farmer, was born on 19 December 1841 in Westminster, London, third child of Henry FELTON and his wife Martha. The family were among the PENSIONERS who arrived in 1849 on the merchant ship Victory. After several years as clerk or accountant for the Falkland Islands Company and then Dean Brothers in Stanley, in 1871 Felton applied for the lease of the land known as Teal Inlet on East Falklands. His application was successful and he began the difficult task of establishing a sheep farm on what he later called 'Evelyn Station' after his eldest daughter.
On 24 September 1870 in Holy Trinity Church Stanley he married Sara Turner, whose father Isaac Turner, a market gardener, arrived in the Falklands in 1868. Sara was about 18 years old. The Feltons had seven children: Evelyn Mary (b1871), Lillian Gertrude (b1873), Winifred Irene (Nellie) (b1875), Viola Constance (b1877), George John (Jack) FELTON (b1879), Malvina Nathalia (b1881) and Roy Stanley (b1883).
'JJ' as he was commonly known was a very successful and respected sheepfarmer and he had built up a small community of families on the farm by the time he retired to Stanley. He was appointed a Justice of the Peace in 1888 and in 1902 was also appointed a member of Executive Council. The Feltons built 'Malvina House' in Stanley in the 1880s, named after their youngest daughter. This house was to be the social hub for many naval visitors, and other young men who were attracted to the vivacious daughters. (The original house has been demolished and another built, but one of the conservatories remains).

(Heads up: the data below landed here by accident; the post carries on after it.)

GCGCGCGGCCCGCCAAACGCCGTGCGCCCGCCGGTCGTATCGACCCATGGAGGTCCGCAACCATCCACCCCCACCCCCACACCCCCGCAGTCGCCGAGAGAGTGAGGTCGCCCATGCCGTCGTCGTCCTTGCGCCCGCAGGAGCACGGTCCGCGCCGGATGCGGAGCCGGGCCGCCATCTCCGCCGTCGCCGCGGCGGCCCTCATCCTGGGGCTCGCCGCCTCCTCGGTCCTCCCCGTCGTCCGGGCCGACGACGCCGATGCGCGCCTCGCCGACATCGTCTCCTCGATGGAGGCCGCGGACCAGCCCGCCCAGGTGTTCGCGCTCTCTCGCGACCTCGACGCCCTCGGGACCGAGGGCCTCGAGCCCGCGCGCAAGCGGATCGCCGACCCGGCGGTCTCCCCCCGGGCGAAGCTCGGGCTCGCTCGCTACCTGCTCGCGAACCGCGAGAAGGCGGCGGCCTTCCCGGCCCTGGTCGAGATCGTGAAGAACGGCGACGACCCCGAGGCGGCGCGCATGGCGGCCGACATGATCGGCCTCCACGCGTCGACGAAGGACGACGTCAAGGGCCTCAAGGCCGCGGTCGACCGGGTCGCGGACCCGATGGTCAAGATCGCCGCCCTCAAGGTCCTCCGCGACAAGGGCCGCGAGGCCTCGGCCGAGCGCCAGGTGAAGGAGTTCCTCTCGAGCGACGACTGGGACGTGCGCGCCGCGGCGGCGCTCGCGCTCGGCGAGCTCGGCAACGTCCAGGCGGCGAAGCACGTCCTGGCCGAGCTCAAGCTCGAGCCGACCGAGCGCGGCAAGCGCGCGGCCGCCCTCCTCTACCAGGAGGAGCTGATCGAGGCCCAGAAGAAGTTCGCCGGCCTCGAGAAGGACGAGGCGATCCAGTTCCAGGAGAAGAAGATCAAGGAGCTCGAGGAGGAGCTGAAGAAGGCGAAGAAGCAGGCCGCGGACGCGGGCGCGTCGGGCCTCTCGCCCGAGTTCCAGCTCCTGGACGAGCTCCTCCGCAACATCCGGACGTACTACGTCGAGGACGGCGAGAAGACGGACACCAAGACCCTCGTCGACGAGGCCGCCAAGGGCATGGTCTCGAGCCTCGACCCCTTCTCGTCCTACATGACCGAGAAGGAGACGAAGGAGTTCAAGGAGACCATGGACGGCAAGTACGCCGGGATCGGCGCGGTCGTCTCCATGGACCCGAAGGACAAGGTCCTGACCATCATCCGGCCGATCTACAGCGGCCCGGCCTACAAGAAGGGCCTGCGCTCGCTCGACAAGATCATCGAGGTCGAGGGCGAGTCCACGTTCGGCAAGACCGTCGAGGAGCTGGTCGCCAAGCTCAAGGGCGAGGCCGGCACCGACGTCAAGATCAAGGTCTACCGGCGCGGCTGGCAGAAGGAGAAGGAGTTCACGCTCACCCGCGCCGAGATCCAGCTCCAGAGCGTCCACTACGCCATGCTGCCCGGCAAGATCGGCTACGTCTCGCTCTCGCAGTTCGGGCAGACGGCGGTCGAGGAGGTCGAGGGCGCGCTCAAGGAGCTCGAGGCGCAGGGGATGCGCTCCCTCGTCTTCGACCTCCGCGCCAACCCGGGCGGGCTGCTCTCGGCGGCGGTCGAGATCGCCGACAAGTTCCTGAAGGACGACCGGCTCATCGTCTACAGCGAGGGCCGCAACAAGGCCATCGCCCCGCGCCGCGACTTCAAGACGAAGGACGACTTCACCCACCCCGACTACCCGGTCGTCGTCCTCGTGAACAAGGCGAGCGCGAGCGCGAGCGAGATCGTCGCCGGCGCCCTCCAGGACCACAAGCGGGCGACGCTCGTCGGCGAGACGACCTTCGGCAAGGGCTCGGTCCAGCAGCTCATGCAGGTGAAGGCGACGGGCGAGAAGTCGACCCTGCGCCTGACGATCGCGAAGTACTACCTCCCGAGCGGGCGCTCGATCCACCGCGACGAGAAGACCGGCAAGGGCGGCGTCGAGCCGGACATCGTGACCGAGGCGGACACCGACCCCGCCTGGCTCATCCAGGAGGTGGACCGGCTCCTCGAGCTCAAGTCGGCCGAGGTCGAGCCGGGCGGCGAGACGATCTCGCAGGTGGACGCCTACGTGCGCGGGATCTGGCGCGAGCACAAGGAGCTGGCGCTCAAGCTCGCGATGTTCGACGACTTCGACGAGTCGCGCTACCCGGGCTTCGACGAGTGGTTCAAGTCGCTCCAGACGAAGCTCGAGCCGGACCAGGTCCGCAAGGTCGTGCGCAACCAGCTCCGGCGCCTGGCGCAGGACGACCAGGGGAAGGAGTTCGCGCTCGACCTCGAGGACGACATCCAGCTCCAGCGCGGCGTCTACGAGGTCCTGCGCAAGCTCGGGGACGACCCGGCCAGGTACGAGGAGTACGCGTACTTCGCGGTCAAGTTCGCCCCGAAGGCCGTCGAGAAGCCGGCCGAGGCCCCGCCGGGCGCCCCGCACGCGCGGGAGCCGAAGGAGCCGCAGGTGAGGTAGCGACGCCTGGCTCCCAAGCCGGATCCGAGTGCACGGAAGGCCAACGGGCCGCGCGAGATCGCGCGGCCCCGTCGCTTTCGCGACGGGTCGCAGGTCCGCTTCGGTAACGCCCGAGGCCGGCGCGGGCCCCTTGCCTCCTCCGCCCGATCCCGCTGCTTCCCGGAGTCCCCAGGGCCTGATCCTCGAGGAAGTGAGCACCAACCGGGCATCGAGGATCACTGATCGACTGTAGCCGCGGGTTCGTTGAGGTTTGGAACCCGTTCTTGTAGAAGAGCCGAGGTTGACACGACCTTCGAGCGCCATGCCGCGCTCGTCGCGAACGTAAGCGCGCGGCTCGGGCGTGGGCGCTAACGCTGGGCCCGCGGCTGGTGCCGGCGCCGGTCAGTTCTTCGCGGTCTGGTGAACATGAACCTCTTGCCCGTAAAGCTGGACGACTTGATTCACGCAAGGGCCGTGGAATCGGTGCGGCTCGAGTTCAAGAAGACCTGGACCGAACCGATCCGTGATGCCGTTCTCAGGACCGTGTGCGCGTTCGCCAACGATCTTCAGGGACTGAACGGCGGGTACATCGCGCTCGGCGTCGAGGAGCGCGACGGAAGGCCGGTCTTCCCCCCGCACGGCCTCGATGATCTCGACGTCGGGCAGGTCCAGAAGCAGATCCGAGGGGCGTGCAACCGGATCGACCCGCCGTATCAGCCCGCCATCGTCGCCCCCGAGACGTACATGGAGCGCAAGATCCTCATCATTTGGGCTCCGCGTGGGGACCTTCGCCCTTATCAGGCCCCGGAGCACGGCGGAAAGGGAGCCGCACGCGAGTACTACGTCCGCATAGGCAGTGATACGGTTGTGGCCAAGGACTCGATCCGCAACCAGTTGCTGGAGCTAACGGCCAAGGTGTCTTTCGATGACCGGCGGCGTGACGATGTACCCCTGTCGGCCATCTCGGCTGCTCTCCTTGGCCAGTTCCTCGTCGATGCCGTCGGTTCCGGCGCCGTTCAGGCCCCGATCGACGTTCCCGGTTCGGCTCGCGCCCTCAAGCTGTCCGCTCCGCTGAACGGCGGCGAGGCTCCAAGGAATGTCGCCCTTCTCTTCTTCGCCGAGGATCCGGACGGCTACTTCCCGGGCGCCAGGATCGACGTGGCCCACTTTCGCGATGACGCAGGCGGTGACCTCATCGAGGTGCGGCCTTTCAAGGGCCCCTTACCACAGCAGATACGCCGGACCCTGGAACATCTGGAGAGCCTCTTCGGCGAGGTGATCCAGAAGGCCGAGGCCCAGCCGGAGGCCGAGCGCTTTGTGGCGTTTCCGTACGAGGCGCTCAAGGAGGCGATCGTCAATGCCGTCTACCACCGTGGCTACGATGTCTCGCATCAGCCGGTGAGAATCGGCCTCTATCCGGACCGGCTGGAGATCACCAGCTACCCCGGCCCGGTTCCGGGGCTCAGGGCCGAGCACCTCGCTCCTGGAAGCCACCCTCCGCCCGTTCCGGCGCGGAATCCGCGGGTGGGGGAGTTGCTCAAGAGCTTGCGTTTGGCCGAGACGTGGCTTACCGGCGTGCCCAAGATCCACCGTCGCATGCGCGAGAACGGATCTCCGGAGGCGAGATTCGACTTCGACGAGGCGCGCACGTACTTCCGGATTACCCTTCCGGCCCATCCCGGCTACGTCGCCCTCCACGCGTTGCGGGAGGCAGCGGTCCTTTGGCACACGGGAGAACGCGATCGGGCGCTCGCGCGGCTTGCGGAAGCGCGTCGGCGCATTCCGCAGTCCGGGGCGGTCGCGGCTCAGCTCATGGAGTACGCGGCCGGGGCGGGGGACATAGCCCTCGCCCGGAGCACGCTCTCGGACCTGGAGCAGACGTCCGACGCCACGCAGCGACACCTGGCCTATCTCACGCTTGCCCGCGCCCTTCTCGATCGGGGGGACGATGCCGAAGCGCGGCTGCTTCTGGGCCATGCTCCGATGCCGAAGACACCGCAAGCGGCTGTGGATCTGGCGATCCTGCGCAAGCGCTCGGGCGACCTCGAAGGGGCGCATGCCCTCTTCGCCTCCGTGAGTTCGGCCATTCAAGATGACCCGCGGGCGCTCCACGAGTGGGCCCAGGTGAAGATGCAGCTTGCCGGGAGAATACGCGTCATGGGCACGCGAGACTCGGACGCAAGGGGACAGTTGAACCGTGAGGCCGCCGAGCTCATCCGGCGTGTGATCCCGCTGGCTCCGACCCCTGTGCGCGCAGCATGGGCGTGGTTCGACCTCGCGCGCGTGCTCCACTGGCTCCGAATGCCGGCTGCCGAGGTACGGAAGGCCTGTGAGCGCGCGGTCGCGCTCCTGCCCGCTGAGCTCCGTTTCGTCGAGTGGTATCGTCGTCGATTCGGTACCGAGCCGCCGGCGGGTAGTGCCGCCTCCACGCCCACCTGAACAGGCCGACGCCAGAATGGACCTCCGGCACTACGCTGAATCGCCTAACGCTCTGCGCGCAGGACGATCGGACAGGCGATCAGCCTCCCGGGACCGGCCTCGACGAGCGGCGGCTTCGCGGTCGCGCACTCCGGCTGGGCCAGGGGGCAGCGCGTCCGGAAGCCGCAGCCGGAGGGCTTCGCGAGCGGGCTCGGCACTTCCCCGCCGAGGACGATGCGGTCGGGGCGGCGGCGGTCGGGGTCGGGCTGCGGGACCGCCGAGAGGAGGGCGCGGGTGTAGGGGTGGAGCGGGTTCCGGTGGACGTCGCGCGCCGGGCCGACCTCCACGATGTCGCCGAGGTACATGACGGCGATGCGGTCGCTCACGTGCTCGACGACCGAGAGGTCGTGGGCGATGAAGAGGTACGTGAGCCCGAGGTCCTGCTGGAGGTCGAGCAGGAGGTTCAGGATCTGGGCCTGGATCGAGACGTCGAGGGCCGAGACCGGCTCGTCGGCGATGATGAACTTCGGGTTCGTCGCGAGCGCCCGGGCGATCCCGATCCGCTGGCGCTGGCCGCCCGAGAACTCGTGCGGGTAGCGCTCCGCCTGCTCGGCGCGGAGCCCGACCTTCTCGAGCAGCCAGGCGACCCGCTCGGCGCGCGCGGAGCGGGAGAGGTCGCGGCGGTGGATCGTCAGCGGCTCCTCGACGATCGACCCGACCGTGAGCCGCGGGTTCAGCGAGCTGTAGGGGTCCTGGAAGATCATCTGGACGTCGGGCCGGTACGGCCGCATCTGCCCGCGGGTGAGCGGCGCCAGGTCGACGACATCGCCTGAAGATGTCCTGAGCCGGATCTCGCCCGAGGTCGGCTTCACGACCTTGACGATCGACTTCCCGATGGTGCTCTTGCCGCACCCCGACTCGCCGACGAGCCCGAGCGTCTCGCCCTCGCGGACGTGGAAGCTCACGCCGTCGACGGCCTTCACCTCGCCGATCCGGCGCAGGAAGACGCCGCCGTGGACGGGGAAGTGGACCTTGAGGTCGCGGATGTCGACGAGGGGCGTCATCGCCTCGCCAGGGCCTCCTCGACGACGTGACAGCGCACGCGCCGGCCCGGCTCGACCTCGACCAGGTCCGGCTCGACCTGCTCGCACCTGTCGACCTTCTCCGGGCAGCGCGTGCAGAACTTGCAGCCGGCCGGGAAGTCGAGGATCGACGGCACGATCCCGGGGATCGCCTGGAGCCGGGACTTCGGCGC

His obituary in the Falkland Islands Magazine & Church Paper of 1911 describes how:
For many years his tall figure was to be seen daily, working at his house and garden in which he took so much pride, and it was only when his children all of whom are married, one by one left the old home for homes of his own that he began to take numerous journeys to England. In the year 1905 Mr Felton's eyesight which had become defective from years of hard work at books, somewhat suddenly failed and he paid visits to leading oculists in England and Germany, only to learn that all they could do was preserve what little sight was left to him. This meant giving up riding, smoking and reading, the latter especially a severe loss but he unfortunately became the subject of severe headaches as well. Only those who have had similar misfortunes can realize what all this meant, but it was met with dogged determination which never left him even to the last. Mr Felton's last visit to Stanley was in 1909. He had, we think, fully hoped to end his days here, but his general health became so bad that he decided to return to England for the best advice procurable. When it was known that he was suffering from cancer, it was evident that the end was not far distant.
John James Felton died in Weymouth, Dorset in 1911.